With companies spending billions of dollars on AI products and services annually, tech giants like Google, Apple, Microsoft and Amazon spending billions to create those products and services, universities making AI a more prominent part of their curricula and the U.S. Department of Defense upping its AI game, big things are bound to happen.
“Lots of industries go through this pattern of winter, winter, and then an eternal spring,” former Google Brain leader and Baidu chief scientist Andrew Ng told ZDNet. “We may be in the eternal spring of AI.”
Some sectors are at the start of their AI journey, others are veteran travelers. Both have a long way to go. Regardless, the impact AI is having on our present day lives is hard to ignore.
AI in Transportation
Transportation is one industry that is certainly teed up to be drastically changed by AI. Self-driving cars and AI travel planners are just a couple of facets of how we get from point A to point B that will be influenced by AI. Even though autonomous vehicles are far from perfect, they will one day ferry us from place to place.
AI in Manufacturing
Manufacturing has been benefiting from AI for years. With AI-enabled robotic arms and other manufacturing bots dating back to the 1960s and 1970s, the industry has adapted well to the powers of AI. These industrial robots typically work alongside humans to perform a limited range of tasks like assembly and stacking, and predictive analysis sensors keep equipment running smoothly.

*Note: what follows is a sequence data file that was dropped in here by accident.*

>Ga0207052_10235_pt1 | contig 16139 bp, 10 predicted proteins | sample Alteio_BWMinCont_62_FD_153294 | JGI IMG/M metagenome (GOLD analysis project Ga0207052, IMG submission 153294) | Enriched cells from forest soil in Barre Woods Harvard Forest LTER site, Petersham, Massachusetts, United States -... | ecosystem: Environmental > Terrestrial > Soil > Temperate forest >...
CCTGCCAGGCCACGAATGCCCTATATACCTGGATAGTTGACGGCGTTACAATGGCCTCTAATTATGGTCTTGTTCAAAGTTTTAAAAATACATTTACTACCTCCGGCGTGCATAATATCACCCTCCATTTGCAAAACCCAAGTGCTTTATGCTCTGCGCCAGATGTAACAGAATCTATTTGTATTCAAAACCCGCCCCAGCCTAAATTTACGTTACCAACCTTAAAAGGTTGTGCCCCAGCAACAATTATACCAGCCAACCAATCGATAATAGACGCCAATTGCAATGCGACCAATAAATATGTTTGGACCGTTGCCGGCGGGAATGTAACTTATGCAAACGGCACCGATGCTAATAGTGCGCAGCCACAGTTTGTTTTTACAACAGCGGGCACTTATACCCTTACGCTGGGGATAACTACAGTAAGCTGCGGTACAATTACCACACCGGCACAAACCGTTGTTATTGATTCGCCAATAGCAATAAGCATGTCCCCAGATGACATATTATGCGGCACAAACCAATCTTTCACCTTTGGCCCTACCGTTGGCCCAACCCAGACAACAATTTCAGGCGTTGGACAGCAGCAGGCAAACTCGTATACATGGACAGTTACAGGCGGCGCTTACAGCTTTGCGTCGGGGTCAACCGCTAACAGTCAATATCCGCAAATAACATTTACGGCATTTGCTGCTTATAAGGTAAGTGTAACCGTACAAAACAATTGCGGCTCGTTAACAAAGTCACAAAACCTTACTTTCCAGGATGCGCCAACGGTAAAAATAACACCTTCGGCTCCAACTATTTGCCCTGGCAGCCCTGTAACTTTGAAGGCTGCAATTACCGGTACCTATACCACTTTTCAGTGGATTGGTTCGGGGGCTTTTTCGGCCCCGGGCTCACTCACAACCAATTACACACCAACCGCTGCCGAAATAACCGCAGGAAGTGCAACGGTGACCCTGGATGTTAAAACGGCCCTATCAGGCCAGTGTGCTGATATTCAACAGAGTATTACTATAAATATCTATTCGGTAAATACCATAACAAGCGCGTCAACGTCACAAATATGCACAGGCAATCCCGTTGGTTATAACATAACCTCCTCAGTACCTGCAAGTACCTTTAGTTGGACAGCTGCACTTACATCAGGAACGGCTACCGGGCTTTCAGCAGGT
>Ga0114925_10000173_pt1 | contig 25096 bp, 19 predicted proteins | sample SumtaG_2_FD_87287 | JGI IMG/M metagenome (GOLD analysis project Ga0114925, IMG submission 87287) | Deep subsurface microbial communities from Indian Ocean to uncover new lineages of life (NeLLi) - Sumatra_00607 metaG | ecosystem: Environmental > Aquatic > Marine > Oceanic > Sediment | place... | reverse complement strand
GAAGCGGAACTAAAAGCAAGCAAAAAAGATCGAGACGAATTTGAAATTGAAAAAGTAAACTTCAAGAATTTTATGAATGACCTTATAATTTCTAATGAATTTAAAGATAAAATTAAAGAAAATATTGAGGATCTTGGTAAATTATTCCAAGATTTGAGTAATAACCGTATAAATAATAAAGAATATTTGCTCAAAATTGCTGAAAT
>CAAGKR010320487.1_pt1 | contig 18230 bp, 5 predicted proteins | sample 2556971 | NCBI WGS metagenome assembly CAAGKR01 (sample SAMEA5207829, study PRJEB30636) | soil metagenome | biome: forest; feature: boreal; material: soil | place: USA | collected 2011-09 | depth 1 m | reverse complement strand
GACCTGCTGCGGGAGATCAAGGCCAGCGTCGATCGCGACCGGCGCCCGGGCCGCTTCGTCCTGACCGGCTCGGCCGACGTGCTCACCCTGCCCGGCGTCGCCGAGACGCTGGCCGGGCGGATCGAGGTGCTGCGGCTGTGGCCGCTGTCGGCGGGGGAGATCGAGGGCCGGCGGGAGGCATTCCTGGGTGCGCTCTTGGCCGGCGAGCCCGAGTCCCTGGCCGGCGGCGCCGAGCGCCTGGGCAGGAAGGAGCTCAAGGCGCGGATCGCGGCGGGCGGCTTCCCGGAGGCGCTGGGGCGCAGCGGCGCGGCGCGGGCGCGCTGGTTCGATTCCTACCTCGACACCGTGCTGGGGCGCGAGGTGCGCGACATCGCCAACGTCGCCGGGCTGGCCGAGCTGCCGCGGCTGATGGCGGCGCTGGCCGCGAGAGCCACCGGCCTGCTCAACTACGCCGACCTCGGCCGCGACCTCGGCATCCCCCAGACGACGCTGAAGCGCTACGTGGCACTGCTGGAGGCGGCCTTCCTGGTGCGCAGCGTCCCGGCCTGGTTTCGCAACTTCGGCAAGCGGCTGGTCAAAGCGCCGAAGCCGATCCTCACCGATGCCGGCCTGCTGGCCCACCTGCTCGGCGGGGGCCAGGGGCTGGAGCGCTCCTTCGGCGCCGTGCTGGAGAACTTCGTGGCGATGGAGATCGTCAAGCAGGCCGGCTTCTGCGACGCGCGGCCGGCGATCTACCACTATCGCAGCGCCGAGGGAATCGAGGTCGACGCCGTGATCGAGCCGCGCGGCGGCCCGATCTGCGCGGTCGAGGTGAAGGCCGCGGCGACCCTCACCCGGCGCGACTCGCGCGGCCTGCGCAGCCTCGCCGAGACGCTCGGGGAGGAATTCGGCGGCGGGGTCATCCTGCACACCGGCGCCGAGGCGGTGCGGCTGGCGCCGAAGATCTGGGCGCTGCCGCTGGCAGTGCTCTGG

AI in Healthcare
It may seem unlikely, but AI healthcare is already changing the way humans interact with medical providers. Thanks to its big data analysis capabilities, AI helps identify diseases more quickly and accurately, speed up and streamline drug discovery and even monitor patients through virtual nursing assistants.
AI in Education
AI in education will change the way humans of all ages learn. AI’s use of machine learning, natural language processing and facial recognition help digitize textbooks, detect plagiarism and gauge the emotions of students to help determine who’s struggling or bored. Both presently and in the future, AI tailors the experience of learning to student’s individual needs.
AI in Media
Journalism is harnessing AI too, and will continue to benefit from it. One example can be seen in The Associated Press’ use of Automated Insights, which produces thousands of earning reports stories per year. But as generative AI writing tools, such as ChatGPT, enter the market, questions about their use in journalism abound.